4. Lack of transparency of the surveillance ecosystem: There continues to be little or no transparency of the surveillance ecosystem in the countries in which development and humanitarian programmes are being deployed.

What Is The Solution

Privacy International believes that there is a need to rethink development and humanitarian programming to ensure that the rights and data of individuals are protected, and that beneficiaries and affected populations are not subject to additional risks unnecessarily, or even recklessly. 

There is an urgency for actors, those implementing, funding and driving, to understand the risks that come with the opportunities they are trying to harness. They cannot continue to blindly trust that data and technology will solve all of the challenges they are facing, nor can they implement data-intensive and tech-reliant solutions without being equipped to understand how they work, the associated risks and challenges, and what must be done to mitigate, transfer, or accept those risks.

  • Development and humanitarian organisations must have comprehensive privacy, data protection, and technical policies as well as effective enforcement mechanisms to ensure that they continue to deliver their mandate whilst protecting people, and are not instead exposing them to risks;
  • The donor community must be alerted to ensure they integrate privacy, risk and humanrights assessments within their decision-making processes and be guided by these findings to influence who, what and how they fund;
  • Any third parties which provide 'solutions' must ensure the design is customised and adequate for the needs, contexts and expectations of the development and humanitarian actors which seek their help, and robust tech, policy and legal safeguards must be put in place to prevent them from unlawfully processing the personal data of individuals which receive assistance;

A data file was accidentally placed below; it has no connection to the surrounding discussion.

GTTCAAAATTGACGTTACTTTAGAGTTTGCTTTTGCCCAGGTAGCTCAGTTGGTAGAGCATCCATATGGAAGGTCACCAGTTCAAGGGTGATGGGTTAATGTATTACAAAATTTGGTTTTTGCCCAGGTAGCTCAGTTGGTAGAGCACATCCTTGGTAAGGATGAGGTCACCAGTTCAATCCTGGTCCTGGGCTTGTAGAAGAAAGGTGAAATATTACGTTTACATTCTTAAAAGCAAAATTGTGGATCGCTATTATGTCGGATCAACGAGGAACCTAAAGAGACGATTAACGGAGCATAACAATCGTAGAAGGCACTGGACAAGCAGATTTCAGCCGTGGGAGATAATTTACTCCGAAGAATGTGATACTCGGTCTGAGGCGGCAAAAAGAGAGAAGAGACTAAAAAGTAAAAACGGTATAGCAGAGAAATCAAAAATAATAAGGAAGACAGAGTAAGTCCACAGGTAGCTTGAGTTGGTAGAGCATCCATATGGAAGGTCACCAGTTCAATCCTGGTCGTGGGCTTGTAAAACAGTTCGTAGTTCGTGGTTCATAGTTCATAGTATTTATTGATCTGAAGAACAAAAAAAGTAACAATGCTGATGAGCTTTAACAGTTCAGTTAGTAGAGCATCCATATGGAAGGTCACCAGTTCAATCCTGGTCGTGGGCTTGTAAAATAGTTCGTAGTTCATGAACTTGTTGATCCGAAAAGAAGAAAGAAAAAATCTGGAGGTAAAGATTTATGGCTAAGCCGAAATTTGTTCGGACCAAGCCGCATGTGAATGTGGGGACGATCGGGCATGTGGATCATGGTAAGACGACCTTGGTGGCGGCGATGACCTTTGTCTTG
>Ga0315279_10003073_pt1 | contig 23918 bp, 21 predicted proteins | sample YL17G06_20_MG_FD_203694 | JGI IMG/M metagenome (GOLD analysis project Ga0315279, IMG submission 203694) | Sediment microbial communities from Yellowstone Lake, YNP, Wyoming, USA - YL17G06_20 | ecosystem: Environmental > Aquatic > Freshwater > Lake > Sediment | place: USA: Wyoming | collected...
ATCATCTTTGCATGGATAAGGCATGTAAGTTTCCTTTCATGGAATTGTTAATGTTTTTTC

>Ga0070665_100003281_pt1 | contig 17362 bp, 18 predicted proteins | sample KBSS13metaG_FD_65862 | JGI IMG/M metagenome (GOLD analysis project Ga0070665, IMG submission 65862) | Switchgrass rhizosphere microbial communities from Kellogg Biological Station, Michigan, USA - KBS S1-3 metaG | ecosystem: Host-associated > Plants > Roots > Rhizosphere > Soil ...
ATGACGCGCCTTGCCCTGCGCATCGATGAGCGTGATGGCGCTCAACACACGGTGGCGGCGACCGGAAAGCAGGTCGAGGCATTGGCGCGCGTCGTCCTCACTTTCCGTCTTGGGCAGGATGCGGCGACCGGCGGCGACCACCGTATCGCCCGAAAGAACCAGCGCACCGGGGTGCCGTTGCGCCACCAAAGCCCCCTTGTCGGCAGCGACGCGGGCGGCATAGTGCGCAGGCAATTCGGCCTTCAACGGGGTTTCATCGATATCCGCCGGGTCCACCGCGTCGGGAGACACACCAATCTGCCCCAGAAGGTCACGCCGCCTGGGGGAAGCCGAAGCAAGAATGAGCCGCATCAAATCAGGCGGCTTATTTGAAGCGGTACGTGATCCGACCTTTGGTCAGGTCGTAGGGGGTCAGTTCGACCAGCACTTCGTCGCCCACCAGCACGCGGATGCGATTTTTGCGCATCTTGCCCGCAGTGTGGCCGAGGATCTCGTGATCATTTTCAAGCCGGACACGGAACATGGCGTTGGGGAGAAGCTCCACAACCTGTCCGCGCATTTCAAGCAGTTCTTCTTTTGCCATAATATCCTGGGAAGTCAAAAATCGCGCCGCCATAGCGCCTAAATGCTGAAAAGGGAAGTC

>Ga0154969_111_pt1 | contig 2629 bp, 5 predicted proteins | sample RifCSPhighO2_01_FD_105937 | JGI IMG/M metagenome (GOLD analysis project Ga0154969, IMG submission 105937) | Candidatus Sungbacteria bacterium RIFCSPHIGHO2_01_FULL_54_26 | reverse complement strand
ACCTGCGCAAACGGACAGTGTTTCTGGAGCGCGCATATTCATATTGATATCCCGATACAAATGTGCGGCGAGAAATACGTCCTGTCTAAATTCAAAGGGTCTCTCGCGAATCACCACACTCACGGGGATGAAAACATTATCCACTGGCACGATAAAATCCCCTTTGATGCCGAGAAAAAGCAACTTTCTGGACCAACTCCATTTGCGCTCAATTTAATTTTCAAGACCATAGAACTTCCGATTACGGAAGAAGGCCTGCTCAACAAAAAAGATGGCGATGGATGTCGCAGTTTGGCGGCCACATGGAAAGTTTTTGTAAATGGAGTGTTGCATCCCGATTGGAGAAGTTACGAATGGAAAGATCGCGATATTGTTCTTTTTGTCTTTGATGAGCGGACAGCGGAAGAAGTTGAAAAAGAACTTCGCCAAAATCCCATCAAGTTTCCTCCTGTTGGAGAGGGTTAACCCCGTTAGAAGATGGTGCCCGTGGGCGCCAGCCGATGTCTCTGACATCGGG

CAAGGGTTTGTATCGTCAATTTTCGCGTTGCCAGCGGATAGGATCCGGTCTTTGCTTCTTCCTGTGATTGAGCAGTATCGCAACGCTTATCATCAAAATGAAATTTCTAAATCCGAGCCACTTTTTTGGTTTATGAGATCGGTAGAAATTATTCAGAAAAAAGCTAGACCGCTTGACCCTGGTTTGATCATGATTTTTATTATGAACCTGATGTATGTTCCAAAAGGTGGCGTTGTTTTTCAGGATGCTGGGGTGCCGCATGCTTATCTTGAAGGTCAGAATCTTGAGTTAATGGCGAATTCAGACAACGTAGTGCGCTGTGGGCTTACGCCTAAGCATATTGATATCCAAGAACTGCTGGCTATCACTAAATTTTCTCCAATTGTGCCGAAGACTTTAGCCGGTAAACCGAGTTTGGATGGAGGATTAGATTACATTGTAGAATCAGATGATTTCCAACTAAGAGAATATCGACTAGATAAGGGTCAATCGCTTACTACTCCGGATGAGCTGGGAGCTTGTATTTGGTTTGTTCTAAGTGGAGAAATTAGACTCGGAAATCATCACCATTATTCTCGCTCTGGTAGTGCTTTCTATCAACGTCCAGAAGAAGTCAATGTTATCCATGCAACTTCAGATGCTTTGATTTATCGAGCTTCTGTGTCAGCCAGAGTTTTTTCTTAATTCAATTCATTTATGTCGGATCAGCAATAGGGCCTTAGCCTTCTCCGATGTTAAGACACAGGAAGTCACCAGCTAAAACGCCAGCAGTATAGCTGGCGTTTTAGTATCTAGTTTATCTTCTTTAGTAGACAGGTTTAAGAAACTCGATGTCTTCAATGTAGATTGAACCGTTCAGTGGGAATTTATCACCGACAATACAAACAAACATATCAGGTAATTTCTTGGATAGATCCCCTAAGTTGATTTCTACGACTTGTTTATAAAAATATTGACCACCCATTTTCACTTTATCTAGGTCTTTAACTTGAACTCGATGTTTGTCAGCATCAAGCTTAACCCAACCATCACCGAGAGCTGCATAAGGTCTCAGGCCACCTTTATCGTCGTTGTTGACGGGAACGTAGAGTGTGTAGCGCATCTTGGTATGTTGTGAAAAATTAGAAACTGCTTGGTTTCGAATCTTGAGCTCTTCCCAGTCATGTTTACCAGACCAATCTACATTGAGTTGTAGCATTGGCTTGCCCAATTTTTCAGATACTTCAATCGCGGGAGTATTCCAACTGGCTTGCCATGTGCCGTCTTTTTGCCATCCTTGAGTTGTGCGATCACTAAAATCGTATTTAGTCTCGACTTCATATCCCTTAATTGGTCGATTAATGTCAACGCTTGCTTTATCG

• There must be more transparency and accountability on the surveillance policies and practices of States which host development and humanitarian programmes, and where corporate intermediaries, which are operating in the development and humanitarian ecosystem, are established. 

What PI Is Doing

PI is undertaking various activities with the aim of supporting development and humanitarian actors to deliver their mandate whilst protecting people. In the short term as we continue to develop our expertise in this area, we are:

  • Working with development and humanitarian actors to analyse their current policies and practices, assess the current risks and threats, and where possible guide them in the design and implementation of new programmes;
  • Investigating the datadriven business models, practices and policies of companies which provide goods and services to development and humanitarian actors to map the privacy and security risks and threats;
  • Raising awareness amongst the international donor community of the risks and challenges we have identified and calling on them to adopt measures to ensure any decisionmaking processes consist of the necessary assessments;
  • Continuing to expose state surveillance policies and practices which fall short of international human rights standards and which mean development and humanitarian actors may be evolving in a broader ecosystem of mass, indiscriminate surveillance.